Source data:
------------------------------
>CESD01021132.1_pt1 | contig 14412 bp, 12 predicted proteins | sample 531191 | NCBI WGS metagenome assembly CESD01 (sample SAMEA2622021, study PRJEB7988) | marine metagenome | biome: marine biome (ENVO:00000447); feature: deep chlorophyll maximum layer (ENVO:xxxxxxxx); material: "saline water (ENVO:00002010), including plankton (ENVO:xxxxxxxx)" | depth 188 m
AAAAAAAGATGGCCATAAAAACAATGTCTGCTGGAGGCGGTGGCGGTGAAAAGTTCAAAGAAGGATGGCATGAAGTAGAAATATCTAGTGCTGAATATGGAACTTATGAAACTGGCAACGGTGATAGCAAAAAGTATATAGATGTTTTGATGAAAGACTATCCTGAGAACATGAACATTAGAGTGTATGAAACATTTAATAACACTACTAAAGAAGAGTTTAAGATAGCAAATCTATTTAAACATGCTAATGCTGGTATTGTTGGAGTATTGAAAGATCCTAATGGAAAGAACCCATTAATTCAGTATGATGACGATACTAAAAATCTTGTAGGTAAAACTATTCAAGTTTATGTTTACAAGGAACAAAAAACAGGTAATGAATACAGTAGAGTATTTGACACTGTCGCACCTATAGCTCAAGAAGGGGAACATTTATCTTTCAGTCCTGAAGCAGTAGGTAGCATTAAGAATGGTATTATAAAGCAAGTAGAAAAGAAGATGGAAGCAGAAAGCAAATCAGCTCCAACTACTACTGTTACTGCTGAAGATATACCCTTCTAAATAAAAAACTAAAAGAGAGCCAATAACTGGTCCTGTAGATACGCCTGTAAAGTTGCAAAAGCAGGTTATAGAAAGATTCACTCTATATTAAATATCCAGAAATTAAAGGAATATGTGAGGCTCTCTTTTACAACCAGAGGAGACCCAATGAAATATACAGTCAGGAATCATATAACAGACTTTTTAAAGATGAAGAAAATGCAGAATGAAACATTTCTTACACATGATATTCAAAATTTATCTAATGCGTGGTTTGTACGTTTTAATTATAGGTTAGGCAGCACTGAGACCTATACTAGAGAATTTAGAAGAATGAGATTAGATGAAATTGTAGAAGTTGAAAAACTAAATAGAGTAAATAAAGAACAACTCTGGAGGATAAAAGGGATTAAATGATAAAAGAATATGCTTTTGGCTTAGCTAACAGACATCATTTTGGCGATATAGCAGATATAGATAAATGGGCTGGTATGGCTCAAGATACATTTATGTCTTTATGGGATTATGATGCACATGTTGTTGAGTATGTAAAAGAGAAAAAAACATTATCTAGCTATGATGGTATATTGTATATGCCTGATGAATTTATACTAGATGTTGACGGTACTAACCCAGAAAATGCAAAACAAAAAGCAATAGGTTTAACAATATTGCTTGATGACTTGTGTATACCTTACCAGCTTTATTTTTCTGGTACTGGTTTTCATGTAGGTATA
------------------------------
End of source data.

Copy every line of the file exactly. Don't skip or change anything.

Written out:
>CESD01021132.1_pt1 | contig 14412 bp, 12 predicted proteins | sample 531191 | NCBI WGS metagenome assembly CESD01 (sample SAMEA2622021, study PRJEB7988) | marine metagenome | biome: marine biome (ENVO:00000447); feature: deep chlorophyll maximum layer (ENVO:xxxxxxxx); material: "saline water (ENVO:00002010), including plankton (ENVO:xxxxxxxx)" | depth 188 m
AAAAAAAGATGGCCATAAAAACAATGTCTGCTGGAGGCGGTGGCGGTGAAAAGTTCAAAGAAGGATGGCATGAAGTAGAAATATCTAGTGCTGAATATGGAACTTATGAAACTGGCAACGGTGATAGCAAAAAGTATATAGATGTTTTGATGAAAGACTATCCTGAGAACATGAACATTAGAGTGTATGAAACATTTAATAACACTACTAAAGAAGAGTTTAAGATAGCAAATCTATTTAAACATGCTAATGCTGGTATTGTTGGAGTATTGAAAGATCCTAATGGAAAGAACCCATTAATTCAGTATGATGACGATACTAAAAATCTTGTAGGTAAAACTATTCAAGTTTATGTTTACAAGGAACAAAAAACAGGTAATGAATACAGTAGAGTATTTGACACTGTCGCACCTATAGCTCAAGAAGGGGAACATTTATCTTTCAGTCCTGAAGCAGTAGGTAGCATTAAGAATGGTATTATAAAGCAAGTAGAAAAGAAGATGGAAGCAGAAAGCAAATCAGCTCCAACTACTACTGTTACTGCTGAAGATATACCCTTCTAAATAAAAAACTAAAAGAGAGCCAATAACTGGTCCTGTAGATACGCCTGTAAAGTTGCAAAAGCAGGTTATAGAAAGATTCACTCTATATTAAATATCCAGAAATTAAAGGAATATGTGAGGCTCTCTTTTACAACCAGAGGAGACCCAATGAAATATACAGTCAGGAATCATATAACAGACTTTTTAAAGATGAAGAAAATGCAGAATGAAACATTTCTTACACATGATATTCAAAATTTATCTAATGCGTGGTTTGTACGTTTTAATTATAGGTTAGGCAGCACTGAGACCTATACTAGAGAATTTAGAAGAATGAGATTAGATGAAATTGTAGAAGTTGAAAAACTAAATAGAGTAAATAAAGAACAACTCTGGAGGATAAAAGGGATTAAATGATAAAAGAATATGCTTTTGGCTTAGCTAACAGACATCATTTTGGCGATATAGCAGATATAGATAAATGGGCTGGTATGGCTCAAGATACATTTATGTCTTTATGGGATTATGATGCACATGTTGTTGAGTATGTAAAAGAGAAAAAAACATTATCTAGCTATGATGGTATATTGTATATGCCTGATGAATTTATACTAGATGTTGACGGTACTAACCCAGAAAATGCAAAACAAAAAGCAATAGGTTTAACAATATTGCTTGATGACTTGTGTATACCTTACCAGCTTTATTTTTCTGGTACTGGTTTTCATGTAGGTATA